VA is already a leader in the development and use of electronic health records. So is the Department of Defense. Between us, DoD and VA have an opportunity to drive the improvement of healthcare through a fully interoperable electronic health record. Our achievements here may go beyond Veterans and service members and could help the nation, as a whole. We are working with the President’s chief performance, chief technology, and chief information officers to harness the powers of innovation and technology. For VA, it will revolutionize our claims process—faster processing, higher-quality decisions, no lost records, fewer errors. I am personally committed to reducing the processing times of disability claims. We have work to do here, and we have moved out.
Homelessness: Veterans lead the nation in homelessness, depression, substance abuse, suicides, and they rank up there in joblessness, as well. Here again, this is an accumulation of neglect. We estimate that 131,000 Veterans live on the streets of this wealthiest and most powerful nation in the world—men and women, young and old, fully functioning and disabled, from every war generation, even the current operations in Iraq and Afghanistan. Some of them will sleep on the streets here in phoenix tonight.
Six years ago, that number was 195,000, so we think we have the right partners, the right plans, and the right programs in place. We are moving in the right direction to remove this blot on all our consciences.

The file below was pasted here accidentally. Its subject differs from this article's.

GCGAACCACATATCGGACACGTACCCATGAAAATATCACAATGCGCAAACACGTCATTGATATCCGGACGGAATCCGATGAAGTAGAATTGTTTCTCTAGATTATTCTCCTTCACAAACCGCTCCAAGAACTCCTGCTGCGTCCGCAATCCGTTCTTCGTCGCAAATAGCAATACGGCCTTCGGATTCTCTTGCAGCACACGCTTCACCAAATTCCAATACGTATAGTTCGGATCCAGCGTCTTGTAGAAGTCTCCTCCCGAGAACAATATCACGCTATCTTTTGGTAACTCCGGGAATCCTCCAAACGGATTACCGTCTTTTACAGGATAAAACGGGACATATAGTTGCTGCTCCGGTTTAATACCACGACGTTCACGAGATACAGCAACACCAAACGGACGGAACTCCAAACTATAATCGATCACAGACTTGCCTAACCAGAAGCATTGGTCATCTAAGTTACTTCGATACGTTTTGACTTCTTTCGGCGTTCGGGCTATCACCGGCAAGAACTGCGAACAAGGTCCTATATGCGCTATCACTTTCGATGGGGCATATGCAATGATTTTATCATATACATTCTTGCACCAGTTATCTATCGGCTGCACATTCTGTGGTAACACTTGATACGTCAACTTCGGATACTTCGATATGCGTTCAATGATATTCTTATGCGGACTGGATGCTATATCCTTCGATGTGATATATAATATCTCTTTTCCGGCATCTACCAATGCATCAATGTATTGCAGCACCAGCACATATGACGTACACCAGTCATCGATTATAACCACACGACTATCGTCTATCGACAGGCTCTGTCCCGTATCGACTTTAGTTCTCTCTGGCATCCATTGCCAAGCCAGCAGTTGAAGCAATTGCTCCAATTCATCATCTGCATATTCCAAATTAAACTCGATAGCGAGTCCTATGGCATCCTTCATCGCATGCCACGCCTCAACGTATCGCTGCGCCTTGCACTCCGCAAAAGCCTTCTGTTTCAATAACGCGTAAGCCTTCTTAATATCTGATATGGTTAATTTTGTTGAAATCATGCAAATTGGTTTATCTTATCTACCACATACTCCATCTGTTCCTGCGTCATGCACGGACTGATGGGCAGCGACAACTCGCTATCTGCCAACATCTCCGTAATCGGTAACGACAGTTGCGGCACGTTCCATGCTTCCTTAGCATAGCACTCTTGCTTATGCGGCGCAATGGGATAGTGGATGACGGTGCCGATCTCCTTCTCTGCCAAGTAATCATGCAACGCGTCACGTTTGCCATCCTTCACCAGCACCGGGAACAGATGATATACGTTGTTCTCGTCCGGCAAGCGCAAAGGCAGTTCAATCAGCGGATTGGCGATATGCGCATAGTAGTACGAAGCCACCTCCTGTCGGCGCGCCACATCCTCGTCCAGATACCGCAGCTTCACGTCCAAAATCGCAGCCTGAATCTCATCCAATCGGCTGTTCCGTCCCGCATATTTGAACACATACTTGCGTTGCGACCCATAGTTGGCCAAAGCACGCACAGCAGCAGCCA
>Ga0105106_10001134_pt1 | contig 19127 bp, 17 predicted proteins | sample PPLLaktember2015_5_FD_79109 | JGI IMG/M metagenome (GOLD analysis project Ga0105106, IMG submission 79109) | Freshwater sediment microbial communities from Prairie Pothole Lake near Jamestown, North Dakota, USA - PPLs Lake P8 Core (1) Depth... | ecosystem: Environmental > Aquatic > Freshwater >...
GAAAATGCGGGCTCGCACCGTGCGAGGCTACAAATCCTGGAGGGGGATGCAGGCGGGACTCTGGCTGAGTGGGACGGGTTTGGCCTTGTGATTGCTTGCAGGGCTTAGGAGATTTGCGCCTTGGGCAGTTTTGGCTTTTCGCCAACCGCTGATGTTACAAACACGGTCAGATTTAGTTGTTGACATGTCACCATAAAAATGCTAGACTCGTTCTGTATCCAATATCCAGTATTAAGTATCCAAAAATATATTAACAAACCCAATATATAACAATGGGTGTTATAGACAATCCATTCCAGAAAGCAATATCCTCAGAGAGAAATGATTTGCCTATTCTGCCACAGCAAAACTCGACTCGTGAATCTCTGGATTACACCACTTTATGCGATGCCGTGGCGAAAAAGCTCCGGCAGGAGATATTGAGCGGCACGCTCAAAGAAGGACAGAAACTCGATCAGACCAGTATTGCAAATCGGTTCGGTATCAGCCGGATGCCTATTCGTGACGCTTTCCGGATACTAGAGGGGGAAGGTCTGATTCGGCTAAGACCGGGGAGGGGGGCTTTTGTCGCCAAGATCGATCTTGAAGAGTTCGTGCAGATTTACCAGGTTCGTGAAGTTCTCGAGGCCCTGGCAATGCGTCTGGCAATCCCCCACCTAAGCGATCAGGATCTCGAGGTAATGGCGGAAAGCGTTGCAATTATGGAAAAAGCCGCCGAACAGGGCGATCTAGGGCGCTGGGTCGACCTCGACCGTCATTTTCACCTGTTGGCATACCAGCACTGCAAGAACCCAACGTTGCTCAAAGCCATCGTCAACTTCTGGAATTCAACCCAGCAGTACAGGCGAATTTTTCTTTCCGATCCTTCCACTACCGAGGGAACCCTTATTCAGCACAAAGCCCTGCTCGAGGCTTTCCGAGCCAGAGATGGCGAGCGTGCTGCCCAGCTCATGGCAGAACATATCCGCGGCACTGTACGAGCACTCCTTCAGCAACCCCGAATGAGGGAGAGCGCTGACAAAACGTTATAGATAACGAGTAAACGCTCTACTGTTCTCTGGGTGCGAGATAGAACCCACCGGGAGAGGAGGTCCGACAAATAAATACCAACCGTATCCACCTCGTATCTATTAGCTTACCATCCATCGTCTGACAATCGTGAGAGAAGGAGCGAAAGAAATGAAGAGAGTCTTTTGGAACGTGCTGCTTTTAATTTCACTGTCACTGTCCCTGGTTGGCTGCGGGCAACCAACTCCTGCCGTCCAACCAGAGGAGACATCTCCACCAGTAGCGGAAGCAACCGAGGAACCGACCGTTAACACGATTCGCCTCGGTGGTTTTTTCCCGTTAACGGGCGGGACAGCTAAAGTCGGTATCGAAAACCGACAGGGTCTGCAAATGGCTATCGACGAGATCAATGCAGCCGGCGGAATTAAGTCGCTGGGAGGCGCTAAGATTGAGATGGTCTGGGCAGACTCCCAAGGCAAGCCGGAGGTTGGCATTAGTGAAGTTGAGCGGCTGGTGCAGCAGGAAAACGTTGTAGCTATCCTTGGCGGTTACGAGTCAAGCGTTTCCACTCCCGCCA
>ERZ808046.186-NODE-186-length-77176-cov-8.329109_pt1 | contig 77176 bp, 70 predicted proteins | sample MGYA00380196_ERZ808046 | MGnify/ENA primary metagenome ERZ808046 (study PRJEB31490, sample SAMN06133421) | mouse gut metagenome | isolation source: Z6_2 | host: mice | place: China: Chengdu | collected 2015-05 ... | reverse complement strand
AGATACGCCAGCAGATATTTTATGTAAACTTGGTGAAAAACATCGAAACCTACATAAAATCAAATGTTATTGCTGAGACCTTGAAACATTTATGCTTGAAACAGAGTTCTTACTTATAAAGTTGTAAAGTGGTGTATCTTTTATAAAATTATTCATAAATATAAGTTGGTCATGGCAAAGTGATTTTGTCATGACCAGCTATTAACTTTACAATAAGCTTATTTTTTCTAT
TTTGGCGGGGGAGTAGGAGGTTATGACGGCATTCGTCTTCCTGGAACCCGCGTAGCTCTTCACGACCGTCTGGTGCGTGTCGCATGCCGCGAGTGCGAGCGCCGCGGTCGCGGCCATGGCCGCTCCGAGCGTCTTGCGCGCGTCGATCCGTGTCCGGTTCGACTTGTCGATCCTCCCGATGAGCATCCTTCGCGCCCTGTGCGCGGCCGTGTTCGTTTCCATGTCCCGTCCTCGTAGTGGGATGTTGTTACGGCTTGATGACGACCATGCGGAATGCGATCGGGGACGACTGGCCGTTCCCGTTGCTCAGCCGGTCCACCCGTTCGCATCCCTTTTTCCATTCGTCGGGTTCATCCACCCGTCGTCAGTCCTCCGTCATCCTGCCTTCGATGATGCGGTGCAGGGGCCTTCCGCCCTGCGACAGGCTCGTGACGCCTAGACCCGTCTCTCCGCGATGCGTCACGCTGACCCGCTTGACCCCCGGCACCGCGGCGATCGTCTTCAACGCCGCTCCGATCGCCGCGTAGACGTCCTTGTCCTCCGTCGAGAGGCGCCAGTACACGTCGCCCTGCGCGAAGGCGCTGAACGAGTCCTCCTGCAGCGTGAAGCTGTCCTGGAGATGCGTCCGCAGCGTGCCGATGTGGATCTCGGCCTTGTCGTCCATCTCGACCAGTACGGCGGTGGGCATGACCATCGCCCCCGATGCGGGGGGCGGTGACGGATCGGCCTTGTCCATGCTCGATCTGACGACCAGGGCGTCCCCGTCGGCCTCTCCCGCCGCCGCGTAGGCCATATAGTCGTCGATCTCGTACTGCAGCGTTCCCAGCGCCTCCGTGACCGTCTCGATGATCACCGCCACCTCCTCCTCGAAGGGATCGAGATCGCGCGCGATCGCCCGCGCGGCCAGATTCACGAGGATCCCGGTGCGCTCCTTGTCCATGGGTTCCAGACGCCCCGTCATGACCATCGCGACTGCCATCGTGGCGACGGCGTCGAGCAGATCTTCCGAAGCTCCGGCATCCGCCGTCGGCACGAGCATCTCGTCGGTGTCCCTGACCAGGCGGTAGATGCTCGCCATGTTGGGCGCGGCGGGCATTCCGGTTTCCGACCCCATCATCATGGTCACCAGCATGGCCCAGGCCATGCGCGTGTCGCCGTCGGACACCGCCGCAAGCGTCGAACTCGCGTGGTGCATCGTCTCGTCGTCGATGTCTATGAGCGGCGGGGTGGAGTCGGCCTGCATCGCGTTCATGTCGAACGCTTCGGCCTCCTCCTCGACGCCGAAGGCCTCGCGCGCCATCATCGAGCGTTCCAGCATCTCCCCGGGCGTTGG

President Obama and I are committed to ending homelessness among Veterans. We are going to take those 131,000 homeless Veterans off the streets over the next five years. No one who has served this nation, as we have, should ever find themselves living without care—and without hope. I know that there are never any absolutes in life, but unless we set an ambitious target, we would not be giving this our very best efforts. To do this well, we will have to attack the entire downward spiral that ends in homelessness—we must offer education, jobs, treat depression, fight substance abuse, and offer safe housing. We have to do it all—no missed opportunities in going from 131,000 to zero and keeping it there—education, jobs, mental health, substance abuse, housing.
Education: the President and Senator Jim Webb and former Senator John Warner just kicked off our new Post 9/11 GI Bill program on 3 August. We expect roughly 150,000 Veterans to take part in this fully funded, degree-producing program at a state college or university of their choice this year. An additional 1,100 private institutions have elected to participate in a special arrangement called the Yellow Ribbon Program. This investment in America’s future will go on for decades to come.